Biologist Alexandra Morton has spent decades studying the effects of open-net fish farming on wild Pacific salmon. She sees it as a crucial factor in the recent declines. Open-net farming means keeping salmon in pens in the open ocean rather than a dedicated facility on land, and there are concerns about wild salmon passing near these captive populations. A paper Morton coauthored in 2007 predicted the extinction of pink salmon in eight years due to sea lice transmitted from farmed fish. She explains that pressure from activists and First Nations led fish farms to use drugs that have delayed this extinction, but the impacts are now resurfacing.
Salmon are the lifeblood of Pacific Northwest, crucial not just to grizzly bears but to orcas, eagles, cedars and Doug firs—and of course humans. On her blog, Morton writes, “We are losing a part of this earth, an ecosystem that generously made clean air, clean water and clean food. We are losing a fish that feeds the trees that make the oxygen we breathe.”
Beyond those living in the Northwest, these concerns may hit home for Vital Ground supporters who have traveled one of our Wild Bear Tours to Knight Inlet Lodge in British Columbia. Bryan Collen, general manager of Knight Inlet, explained over the phone that while he’s concerned about this year’s low salmon run, he’s also seen plenty of healthy bears this fall.
“Females with cubs of the year are going to be more impacted, even in good salmon years,” Collen said, but he’s especially worried about large males dominating food resources this season. Collen hopes that increased federal funding and restoration projects in the area will help the salmon rebound and prevent the scarcity that occurred this year, but it remains a dicey situation.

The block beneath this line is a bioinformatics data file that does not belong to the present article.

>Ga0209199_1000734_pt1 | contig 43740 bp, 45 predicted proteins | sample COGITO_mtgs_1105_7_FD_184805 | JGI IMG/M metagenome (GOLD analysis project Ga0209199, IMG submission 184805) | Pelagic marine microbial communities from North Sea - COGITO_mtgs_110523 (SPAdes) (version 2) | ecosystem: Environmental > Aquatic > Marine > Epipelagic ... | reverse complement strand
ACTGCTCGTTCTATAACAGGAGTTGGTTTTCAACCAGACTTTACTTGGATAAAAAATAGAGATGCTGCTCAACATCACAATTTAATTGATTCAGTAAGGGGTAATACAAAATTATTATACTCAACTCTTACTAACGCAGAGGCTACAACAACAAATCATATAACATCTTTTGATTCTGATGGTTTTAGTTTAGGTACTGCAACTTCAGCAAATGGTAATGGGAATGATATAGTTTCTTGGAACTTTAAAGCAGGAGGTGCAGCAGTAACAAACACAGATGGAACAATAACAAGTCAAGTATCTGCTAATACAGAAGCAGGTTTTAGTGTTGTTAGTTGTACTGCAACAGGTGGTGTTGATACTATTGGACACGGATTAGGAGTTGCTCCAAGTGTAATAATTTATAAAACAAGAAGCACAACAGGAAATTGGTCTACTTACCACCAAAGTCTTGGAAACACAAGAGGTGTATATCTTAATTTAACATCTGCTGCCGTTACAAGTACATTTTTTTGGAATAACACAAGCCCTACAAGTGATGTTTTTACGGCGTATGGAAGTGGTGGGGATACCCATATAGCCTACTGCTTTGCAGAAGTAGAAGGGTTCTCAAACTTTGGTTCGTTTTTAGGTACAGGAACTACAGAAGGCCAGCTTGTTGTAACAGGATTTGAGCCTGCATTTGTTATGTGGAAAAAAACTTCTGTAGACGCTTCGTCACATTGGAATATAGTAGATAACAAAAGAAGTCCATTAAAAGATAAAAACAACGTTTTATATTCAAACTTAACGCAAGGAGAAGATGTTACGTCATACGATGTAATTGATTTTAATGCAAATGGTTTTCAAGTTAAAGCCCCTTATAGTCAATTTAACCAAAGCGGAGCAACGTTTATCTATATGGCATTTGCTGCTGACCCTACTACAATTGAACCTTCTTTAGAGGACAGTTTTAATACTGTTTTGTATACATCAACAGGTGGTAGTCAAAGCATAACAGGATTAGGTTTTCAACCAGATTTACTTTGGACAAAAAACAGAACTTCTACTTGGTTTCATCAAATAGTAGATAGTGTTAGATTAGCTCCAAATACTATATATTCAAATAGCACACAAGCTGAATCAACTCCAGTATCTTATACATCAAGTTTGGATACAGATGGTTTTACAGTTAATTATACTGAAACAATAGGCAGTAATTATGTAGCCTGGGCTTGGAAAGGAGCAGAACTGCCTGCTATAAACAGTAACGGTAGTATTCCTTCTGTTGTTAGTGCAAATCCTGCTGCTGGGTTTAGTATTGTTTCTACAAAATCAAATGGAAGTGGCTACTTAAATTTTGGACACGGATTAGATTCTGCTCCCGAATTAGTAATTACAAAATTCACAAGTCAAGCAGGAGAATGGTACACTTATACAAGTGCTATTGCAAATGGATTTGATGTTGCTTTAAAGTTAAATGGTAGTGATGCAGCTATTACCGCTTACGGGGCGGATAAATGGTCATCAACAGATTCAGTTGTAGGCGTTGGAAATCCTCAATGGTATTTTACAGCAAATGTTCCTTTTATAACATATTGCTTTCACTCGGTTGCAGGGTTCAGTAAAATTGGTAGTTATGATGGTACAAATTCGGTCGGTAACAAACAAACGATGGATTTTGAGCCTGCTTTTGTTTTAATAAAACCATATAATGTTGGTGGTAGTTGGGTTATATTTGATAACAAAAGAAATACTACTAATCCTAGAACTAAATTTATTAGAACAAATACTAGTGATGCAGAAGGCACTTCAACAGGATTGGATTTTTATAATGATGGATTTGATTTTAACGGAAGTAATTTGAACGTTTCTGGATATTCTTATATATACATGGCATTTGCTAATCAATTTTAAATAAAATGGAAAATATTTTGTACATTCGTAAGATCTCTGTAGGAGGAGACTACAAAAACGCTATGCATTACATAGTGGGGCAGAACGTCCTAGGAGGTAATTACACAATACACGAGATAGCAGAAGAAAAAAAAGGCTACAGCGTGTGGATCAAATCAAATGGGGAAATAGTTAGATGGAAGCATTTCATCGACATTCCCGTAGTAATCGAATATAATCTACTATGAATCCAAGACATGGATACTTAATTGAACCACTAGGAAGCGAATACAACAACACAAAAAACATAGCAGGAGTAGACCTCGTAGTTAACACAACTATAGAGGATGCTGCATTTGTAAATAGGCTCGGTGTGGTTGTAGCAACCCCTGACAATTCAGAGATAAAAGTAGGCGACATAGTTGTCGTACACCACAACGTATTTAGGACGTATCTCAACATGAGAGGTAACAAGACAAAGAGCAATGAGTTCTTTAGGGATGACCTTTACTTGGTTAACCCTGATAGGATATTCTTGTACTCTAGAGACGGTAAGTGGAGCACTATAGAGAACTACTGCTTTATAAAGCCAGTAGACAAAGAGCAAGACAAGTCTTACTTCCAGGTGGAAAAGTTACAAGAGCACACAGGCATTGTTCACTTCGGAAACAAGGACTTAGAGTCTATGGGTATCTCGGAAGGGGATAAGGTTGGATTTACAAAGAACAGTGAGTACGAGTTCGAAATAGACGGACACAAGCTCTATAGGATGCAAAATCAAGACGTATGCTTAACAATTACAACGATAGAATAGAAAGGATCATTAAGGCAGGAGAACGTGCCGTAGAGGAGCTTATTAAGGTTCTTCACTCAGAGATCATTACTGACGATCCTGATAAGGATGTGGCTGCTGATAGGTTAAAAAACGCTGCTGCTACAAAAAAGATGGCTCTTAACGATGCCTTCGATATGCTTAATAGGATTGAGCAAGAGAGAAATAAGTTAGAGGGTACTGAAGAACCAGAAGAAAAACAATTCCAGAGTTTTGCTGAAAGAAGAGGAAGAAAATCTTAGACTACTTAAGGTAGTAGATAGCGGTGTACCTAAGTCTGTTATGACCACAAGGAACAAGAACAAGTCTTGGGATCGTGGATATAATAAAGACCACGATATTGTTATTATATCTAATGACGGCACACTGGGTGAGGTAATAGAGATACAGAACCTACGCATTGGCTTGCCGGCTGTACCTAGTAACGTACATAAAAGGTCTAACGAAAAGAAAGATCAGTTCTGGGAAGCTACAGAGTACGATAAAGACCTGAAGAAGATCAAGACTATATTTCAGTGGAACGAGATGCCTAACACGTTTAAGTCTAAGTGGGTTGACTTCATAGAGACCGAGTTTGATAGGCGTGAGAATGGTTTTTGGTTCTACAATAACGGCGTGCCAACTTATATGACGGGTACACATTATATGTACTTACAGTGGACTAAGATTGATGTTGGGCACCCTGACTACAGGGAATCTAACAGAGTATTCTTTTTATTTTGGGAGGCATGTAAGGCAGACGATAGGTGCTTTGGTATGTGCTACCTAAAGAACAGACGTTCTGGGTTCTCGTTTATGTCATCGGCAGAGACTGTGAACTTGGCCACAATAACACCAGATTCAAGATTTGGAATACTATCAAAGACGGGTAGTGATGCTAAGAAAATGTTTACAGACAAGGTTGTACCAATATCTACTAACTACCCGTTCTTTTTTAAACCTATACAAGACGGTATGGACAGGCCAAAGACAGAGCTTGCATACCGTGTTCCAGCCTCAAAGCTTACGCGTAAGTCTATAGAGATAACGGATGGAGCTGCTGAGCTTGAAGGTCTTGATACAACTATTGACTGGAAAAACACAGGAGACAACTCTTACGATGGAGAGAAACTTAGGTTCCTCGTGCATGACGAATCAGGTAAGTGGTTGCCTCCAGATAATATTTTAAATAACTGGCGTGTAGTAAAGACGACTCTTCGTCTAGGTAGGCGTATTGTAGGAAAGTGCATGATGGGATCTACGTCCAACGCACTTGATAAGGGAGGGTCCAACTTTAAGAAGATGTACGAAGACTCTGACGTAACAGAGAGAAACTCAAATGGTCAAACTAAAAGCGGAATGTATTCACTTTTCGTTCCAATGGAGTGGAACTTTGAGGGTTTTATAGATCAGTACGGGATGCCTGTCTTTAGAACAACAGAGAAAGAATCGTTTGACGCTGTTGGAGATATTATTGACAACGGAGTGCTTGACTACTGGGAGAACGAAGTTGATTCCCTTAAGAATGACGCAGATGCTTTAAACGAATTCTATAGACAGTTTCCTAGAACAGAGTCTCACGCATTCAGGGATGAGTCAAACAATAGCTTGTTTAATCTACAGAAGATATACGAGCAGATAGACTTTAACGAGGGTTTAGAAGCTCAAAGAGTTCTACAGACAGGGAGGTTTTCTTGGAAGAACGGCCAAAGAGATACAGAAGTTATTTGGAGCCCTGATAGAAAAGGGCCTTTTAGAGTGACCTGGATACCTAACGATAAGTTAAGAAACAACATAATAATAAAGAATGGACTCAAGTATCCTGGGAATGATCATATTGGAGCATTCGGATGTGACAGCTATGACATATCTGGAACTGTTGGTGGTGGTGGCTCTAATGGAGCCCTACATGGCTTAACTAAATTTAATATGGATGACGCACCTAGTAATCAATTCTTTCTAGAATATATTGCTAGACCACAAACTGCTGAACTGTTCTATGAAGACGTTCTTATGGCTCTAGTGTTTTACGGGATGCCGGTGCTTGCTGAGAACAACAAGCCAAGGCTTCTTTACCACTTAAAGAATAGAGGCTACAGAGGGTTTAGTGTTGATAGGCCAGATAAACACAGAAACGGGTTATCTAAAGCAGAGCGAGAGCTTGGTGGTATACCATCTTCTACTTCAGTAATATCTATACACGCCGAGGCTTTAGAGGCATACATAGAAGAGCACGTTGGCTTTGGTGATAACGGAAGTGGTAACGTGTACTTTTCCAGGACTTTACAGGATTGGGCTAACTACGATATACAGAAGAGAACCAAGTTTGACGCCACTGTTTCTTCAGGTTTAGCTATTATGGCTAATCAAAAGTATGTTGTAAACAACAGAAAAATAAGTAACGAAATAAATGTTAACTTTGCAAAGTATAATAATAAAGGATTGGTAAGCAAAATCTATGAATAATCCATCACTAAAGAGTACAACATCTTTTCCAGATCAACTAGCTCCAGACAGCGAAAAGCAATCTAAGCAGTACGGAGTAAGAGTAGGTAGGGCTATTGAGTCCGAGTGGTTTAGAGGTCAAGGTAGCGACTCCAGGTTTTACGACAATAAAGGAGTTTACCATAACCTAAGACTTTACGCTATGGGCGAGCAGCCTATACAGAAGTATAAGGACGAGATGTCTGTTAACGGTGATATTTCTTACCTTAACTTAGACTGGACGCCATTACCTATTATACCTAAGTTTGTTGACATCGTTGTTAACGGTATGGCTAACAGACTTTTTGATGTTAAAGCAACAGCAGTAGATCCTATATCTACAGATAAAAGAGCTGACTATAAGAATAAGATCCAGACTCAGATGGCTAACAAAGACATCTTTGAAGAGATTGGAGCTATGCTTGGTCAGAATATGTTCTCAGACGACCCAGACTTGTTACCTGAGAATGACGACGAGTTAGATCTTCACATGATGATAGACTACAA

Beyond the coast, the salmon crisis and its impacts on grizzlies offer a chilling example of how wildlife will struggle to adapt to environmental changes present and future. Within Vital Ground’s focus area of the northern Rocky Mountains, utilizing private-land conservation measures to connect dedicated habitat areas is crucial to providing grizzlies and other wildlife the room they’ll need to move and adjust to shifting food availability and other climate impacts.
Our conservation projects create homes and corridors for countless species of plants and animals—and they have impacts on the global climate as well. By preventing development in key habitat zones, we lower the carbon footprint, prevent erosion that harms stream ecosystems, and ultimately make space for wild creatures to be wild. And by restoring native plant species to these areas, we help store carbon that would otherwise contribute to warming. So while we may not be in a position to directly aid Canada’s coastal bears this fall, your support of habitat protection in the Northern Rockies makes both a tangible impact on the ground and a broader contribution to a resilient future for people and wildlife alike.